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  • Webinars
  • MAX Series: Open-Ended Infrastructure for Ground Transportation

MAX Series: Open-Ended Infrastructure for Ground Transportation

Tue 24 May 2022


Roadway infrastructure has long been viewed as immutable: highways, streets, and bridges that have very long design lives (but still require extensive maintenance) and are difficult to change. By comparison, the vehicles that use the infrastructure are much more innovative, adaptable and short-lived. And the end users – commuters, deliverers, travelers and haulers – have learned to expect immediate satisfaction of their demands for movement on the network. Now infrastructure is becoming twinned, connected and an active contributor to traffic control and overall system performance. The use of ITS is now expected, and infrastructure managers have learned to “operate” the infrastructure and extract significant extra value from the physical elements.

In order to unlock greater value from the roadway infrastructure system, we are moving to a more open-ended “system of systems” approach where broader connections and relationships become more critical. For example, the new charging network for electrified vehicles (EVs) is situated within the historically-entrenched roadway network and all of its physical, cyber-physical and institutional ramifications. Closer coupling of the worlds of infrastructure and automotive innovation is unavoidable. And multimodalism is breaking well beyond roadway infrastructure to integrate the modes of rail, maritime and air. The heightened importance of logistics and supply chain entails intermodal connections, but also numerous global enterprises beyond transport including materials, manufacturing and distribution. At the more local level, mobility in our cities relies more on data that enables smarter use of multiple modes old and new.

In the United States, the trillion dollar Bipartisan Infrastructure Law signed in November 2021, is historic in its size – the largest ever investments in highway networks, broadband, rail and transit, clean energy, and water, just to name a few. Its breadth of programs and sectors included in the law allocates funding to over 350 distinct programs across more than a dozen federal departments and agencies. The U.S. Department of Transportation is overseeing most of the programs, and the bulk of the project delivery is provided collectively by the state departments of transportation (DOTs). In Australia, strong federal impetus is being provided for safety, digital and physical infrastructure suitability for future transport technology, and clean energy in the national roadway network. End-to-end efficiency of freight networks, and nationally-consistent investment in intermodal freight terminals, is receiving high priority. At the same time, more diverse regional priorities – taking into account regional nodes of national importance – have been identified as pillars of future transport systems.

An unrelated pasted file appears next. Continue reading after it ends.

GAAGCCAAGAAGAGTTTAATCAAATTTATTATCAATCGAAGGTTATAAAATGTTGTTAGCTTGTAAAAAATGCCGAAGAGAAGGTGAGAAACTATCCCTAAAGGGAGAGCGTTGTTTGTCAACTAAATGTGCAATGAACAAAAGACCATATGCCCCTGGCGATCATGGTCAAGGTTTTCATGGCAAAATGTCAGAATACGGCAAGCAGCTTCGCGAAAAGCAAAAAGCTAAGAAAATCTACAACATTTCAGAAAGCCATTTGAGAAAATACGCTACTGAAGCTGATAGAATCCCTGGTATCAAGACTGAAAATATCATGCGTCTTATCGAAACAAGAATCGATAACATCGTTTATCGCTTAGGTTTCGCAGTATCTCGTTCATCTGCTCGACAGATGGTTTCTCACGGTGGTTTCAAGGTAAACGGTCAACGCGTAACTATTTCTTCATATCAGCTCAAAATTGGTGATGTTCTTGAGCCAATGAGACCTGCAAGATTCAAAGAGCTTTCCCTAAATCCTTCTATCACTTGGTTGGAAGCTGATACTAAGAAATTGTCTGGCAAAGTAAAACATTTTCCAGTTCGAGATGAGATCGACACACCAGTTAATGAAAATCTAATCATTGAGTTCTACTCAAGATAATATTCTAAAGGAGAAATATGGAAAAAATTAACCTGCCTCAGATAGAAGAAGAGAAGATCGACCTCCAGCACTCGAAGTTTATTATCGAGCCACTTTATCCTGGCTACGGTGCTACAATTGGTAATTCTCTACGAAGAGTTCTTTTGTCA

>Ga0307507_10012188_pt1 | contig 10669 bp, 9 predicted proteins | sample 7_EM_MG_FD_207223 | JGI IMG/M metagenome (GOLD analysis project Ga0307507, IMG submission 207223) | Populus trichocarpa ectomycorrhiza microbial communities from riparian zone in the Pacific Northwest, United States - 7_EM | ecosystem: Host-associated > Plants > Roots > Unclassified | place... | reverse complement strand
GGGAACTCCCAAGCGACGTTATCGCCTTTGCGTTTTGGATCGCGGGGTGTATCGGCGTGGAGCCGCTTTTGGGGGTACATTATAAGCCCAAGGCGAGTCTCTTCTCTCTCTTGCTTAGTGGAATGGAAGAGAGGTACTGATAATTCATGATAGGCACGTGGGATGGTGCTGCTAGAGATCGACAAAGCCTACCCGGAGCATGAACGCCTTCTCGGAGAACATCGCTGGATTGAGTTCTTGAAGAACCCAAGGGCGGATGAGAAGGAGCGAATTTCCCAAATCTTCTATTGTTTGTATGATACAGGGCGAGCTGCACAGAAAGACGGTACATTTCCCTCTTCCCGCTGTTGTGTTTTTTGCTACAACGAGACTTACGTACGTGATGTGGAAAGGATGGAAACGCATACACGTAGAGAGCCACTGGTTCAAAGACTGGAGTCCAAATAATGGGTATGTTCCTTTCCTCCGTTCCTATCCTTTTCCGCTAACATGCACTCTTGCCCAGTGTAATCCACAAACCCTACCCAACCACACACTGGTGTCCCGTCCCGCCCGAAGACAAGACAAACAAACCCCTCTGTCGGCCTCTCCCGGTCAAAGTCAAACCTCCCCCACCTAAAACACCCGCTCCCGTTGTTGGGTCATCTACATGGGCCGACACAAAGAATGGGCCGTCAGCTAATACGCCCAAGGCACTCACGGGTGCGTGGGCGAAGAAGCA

This webinar will provide an overview of open-ended infrastructure initiatives in the U.S. and Australia, considering better integration and operation of existing assets, as well as innovations such as electrification, data architectures, connectivity, automation, and artificial intelligence. A moderated, cross-cutting discussion will seek to go behind the bold headline statements and highlight societal and economic impacts.


Judd Herzer Director of Strategic Policy, Department of Labor & Economic Opportunity / Office of Future Mobility & Electrification, State of Michigan
Joanne Smail Senior Trade Commissioner | Minister Counsellor (Commercial) / Australian Trade & Investment Commission
Tom Walker Chairman / iMOVE Australia
Dr Peter F. Sweatman Enterprise Professor in Transport Technologies / The University of Melbourne

MAX Signatories and Partners

The MAX: Michigan-Australia Exchange on Future Mobility is a partnership between the State of Michigan and the Australian Government that came into being with the signing of a Memorandum of Understanding (MOU) in October 2018 in Melbourne.

Australian Government Department of Infrastructure, Transport, Regional Development and Communications
Michigan Economic Development Corporation
Michigan Department of Transport
ITS Australia
The University of Melbourne

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